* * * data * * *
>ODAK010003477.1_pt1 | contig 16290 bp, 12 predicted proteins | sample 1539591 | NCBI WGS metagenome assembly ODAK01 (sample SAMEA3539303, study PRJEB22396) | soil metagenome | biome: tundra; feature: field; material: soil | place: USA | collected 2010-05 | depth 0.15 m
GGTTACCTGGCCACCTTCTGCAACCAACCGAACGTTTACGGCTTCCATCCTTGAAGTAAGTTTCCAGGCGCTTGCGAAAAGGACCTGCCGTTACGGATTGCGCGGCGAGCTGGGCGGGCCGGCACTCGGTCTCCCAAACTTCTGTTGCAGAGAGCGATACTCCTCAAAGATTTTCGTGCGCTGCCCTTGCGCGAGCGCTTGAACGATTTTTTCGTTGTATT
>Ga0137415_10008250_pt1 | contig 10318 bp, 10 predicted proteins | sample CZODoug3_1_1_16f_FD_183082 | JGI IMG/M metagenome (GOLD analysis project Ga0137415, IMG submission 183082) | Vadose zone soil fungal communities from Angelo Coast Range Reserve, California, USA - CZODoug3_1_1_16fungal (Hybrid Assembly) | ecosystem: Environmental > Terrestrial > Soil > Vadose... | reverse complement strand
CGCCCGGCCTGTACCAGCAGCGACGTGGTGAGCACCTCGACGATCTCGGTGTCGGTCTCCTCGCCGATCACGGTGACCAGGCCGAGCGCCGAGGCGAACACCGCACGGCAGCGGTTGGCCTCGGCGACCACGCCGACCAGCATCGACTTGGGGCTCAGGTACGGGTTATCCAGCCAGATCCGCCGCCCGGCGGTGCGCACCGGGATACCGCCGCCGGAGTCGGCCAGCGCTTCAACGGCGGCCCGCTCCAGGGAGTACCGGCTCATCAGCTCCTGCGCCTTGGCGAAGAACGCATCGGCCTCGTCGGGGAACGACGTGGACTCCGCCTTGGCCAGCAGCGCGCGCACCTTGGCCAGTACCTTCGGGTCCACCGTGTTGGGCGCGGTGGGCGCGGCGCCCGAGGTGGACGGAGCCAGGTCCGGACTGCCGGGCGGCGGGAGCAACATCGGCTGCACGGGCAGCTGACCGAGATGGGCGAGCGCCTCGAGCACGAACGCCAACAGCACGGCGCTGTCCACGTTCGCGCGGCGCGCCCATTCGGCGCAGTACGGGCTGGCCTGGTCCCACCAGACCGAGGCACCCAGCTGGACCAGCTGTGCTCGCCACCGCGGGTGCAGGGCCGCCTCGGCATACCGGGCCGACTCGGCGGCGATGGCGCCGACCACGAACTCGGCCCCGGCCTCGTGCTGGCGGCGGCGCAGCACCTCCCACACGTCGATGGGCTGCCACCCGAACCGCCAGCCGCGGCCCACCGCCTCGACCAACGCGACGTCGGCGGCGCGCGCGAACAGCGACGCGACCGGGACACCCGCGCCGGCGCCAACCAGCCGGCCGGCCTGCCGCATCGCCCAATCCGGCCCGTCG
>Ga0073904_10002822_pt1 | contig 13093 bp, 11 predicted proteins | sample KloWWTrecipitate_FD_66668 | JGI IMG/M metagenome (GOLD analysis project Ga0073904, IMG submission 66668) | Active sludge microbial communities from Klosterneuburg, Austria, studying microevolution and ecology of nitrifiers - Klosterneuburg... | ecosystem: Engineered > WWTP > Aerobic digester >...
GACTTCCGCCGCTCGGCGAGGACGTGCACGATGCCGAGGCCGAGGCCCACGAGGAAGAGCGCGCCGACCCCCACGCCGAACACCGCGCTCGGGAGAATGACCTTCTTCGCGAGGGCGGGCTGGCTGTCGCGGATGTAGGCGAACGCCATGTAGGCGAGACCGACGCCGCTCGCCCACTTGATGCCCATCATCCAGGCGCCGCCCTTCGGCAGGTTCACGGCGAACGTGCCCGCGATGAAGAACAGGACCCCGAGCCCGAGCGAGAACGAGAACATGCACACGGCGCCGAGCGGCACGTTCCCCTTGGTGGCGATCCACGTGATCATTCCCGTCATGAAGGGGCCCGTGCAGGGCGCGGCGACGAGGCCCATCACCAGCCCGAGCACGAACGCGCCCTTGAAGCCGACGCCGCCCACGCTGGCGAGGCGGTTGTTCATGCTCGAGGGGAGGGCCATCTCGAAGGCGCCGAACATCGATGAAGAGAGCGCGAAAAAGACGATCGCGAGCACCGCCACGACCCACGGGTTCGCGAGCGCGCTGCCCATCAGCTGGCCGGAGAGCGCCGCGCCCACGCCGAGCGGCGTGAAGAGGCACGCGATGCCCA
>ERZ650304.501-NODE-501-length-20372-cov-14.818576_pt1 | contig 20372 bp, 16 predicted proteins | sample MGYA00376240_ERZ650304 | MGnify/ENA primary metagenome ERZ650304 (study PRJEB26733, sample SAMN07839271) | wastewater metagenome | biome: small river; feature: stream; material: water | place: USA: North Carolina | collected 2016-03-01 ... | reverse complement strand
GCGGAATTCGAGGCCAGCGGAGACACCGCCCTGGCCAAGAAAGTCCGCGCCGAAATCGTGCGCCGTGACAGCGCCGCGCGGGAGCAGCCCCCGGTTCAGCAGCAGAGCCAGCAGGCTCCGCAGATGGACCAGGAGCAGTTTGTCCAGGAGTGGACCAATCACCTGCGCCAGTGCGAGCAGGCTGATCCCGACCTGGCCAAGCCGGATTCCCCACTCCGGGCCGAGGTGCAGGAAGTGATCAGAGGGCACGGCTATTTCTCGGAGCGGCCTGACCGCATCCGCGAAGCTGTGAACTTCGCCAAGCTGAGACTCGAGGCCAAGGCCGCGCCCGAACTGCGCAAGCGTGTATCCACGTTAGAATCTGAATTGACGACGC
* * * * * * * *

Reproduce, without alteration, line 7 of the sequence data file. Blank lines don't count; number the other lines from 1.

>ERZ650304.501-NODE-501-length-20372-cov-14.818576_pt1 | contig 20372 bp, 16 predicted proteins | sample MGYA00376240_ERZ650304 | MGnify/ENA primary metagenome ERZ650304 (study PRJEB26733, sample SAMN07839271) | wastewater metagenome | biome: small river; feature: stream; material: water | place: USA: North Carolina | collected 2016-03-01 ... | reverse complement strand